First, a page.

This would imply that there’s another reason why America’s still united, and Anna Quindlen uses this quote to justify her next sentence. Her next sentence which depicts America in a fashion that makes it seem implausible, supports the part of her claim that says America shouldn’t work, and she also says that it somehow does, annoyingly. This aids the second half of her claim, America does work. In the last sentence, she finally states what the other reason for America working is: two strains of behavior. She says that the first strain of behavior is the hardworking psyche of Americans, and the second strain is the pilgrim-like persona of immigrants. Her support for her reason is a quote that the immigrants of a couple decades ago are just like the immigrants of today, who work hard and are subsequently making a living, which would allude to the idea that these personalities persist throughout all of America, regardless of time or space. With that in mind, it supports her claim because it shows that we all have something in common, and therefore can become unified more easily, which makes America work better.
After all of that, she moves onto her very last paragraph; her conclusion. She starts off by pondering what word best describes the people who live in America, from tolerance to pride, and then mirrors her claim by describing America as a ludicrous idea that shouldn’t work, yet does. She then says that the people of America are so varying, you could trace back the heritage to each person who died during 9/11 to every single country in the world; this analogy aids to the allusion that America is a collage of disparate and disjointed parts. Finally, in the very last sentences of the article, she draws a connection to the beginning of the article by reusing the phrases: mongrel nation, and improbable idea, and by mirroring the beginning and last statements of her article, she creates a lasting impact on the reader.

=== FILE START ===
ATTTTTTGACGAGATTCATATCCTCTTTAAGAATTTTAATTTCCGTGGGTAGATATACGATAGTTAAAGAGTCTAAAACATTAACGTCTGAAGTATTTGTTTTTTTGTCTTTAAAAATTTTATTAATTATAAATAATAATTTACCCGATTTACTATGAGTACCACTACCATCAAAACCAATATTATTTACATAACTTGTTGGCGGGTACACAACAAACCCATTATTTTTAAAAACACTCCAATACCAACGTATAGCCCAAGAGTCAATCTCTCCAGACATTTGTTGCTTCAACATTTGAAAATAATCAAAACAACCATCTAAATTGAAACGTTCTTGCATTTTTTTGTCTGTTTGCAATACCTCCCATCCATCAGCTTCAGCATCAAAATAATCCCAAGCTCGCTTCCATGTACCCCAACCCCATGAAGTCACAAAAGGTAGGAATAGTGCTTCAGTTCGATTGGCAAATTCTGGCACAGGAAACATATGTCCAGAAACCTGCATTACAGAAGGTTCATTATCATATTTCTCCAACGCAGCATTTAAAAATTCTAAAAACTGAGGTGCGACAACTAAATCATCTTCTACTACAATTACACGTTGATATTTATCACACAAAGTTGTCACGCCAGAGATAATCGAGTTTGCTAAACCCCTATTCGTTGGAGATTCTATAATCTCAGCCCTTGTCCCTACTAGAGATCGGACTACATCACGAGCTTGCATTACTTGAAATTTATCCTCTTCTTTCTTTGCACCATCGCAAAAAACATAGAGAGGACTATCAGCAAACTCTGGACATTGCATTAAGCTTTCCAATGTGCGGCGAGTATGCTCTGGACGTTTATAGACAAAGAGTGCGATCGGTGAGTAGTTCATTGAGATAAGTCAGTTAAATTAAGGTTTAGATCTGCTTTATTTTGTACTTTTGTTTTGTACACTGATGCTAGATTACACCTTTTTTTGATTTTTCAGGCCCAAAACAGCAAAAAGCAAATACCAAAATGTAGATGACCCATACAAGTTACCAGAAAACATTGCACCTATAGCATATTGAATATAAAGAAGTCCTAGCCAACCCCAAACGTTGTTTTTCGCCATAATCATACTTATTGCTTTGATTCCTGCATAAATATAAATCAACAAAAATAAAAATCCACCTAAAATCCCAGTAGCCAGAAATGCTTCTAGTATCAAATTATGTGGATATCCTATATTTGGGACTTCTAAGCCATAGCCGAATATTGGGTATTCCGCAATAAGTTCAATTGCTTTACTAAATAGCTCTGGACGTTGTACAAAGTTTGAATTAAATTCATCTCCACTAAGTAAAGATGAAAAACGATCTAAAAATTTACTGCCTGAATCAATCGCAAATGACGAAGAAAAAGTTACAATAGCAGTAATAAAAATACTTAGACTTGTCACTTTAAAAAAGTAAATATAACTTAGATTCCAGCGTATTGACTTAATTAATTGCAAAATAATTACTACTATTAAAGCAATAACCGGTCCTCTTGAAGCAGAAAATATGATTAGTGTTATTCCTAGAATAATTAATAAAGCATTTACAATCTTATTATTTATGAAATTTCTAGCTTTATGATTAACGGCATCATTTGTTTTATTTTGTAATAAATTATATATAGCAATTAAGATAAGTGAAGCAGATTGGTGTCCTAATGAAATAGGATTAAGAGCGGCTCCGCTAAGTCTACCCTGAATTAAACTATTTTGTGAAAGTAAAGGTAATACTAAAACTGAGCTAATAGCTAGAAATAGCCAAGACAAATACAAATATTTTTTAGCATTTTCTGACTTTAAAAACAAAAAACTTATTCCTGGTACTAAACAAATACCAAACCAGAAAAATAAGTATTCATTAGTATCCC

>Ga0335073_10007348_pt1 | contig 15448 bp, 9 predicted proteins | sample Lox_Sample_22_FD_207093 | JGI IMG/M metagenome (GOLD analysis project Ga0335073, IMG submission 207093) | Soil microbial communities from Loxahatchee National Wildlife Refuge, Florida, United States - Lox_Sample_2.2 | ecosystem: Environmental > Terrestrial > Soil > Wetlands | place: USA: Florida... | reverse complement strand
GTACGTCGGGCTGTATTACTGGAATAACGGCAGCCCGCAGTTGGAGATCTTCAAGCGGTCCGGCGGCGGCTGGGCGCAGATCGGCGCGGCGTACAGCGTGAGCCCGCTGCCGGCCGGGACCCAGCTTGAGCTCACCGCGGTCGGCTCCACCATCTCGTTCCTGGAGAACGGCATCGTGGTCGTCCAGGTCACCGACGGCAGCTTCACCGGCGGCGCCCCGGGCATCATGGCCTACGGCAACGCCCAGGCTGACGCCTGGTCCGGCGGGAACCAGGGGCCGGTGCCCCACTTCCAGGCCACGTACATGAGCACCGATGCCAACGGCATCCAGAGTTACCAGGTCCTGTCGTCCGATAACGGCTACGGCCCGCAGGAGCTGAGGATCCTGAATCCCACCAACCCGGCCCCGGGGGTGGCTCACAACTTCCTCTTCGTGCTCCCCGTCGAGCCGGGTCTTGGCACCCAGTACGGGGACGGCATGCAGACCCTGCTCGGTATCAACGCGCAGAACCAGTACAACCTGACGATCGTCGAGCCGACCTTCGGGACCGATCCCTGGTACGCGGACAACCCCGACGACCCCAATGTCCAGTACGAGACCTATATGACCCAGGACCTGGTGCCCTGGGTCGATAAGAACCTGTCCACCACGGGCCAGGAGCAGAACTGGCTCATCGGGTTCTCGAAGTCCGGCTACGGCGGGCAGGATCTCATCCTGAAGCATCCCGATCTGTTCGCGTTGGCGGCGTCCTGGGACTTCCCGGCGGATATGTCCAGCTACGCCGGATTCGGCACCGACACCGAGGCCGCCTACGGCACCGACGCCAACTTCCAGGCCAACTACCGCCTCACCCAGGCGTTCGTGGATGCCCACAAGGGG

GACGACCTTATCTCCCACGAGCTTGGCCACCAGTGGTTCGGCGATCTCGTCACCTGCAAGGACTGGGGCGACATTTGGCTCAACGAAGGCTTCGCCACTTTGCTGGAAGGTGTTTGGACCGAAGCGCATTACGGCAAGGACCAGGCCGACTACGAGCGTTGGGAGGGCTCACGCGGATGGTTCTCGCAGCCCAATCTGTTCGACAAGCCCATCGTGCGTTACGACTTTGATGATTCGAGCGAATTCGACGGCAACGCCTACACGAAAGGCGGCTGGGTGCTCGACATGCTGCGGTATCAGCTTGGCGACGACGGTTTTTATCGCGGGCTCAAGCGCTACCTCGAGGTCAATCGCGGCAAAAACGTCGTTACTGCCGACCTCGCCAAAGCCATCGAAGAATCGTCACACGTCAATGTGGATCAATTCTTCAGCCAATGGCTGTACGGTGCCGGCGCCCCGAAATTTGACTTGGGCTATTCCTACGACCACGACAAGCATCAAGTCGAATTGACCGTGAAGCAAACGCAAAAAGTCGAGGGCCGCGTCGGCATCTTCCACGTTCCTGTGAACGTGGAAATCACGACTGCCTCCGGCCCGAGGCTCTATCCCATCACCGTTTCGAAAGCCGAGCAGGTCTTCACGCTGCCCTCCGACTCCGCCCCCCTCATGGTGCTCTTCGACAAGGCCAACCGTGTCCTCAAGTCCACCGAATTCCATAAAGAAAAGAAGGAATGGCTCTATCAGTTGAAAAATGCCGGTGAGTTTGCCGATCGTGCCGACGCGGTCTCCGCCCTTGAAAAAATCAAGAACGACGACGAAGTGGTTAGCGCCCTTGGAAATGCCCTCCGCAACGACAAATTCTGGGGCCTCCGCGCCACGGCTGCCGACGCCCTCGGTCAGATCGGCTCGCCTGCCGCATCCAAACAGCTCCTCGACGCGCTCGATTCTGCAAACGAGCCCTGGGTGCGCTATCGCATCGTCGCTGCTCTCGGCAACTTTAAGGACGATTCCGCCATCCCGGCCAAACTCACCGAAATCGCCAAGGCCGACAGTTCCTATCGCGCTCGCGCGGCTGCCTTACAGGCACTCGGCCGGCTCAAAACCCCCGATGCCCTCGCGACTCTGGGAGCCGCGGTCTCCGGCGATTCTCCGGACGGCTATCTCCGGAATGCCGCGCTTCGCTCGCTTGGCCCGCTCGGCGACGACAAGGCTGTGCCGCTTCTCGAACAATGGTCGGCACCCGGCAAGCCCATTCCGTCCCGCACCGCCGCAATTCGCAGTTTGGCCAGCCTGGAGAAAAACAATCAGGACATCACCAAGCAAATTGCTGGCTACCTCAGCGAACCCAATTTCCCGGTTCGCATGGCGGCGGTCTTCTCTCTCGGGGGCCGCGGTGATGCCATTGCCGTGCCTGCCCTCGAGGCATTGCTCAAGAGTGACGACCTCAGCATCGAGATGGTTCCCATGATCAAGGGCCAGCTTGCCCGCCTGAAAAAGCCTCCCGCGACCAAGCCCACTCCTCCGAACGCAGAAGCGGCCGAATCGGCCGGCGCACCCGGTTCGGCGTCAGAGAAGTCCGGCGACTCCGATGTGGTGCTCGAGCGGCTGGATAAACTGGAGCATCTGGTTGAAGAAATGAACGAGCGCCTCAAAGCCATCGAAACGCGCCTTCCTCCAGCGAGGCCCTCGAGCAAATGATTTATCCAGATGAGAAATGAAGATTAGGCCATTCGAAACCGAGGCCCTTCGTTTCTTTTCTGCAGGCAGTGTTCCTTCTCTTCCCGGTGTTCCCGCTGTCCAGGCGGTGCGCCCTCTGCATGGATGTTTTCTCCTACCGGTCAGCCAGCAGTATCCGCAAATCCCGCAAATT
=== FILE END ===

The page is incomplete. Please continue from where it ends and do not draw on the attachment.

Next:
Anna Quindlen’s article, “A Quilt of a Country”, uses a wide range of evidence in order to validate her reasons, from quotes to analogies to explanations, and not only are they effective, they all help support her central thesis, one way or the other. Anna also divided her article into two separate sections, in which she focused on supporting one aspect of her claim in each. This let her orientate and tune her words for a specific purpose, and not flood the reader with conflicting conclusions. In the end, Anna succeeded in proving why America shouldn’t work, yet does, and she succeeded in proving that America is composed of different, even conflicting ethnicities. People truly are such disparate things, as Anna Quindlen would agree, they range from black to white to boy and girl, and America is the one country that exemplifies that the most. Unlike other nations, America’s truly a wonder when it works.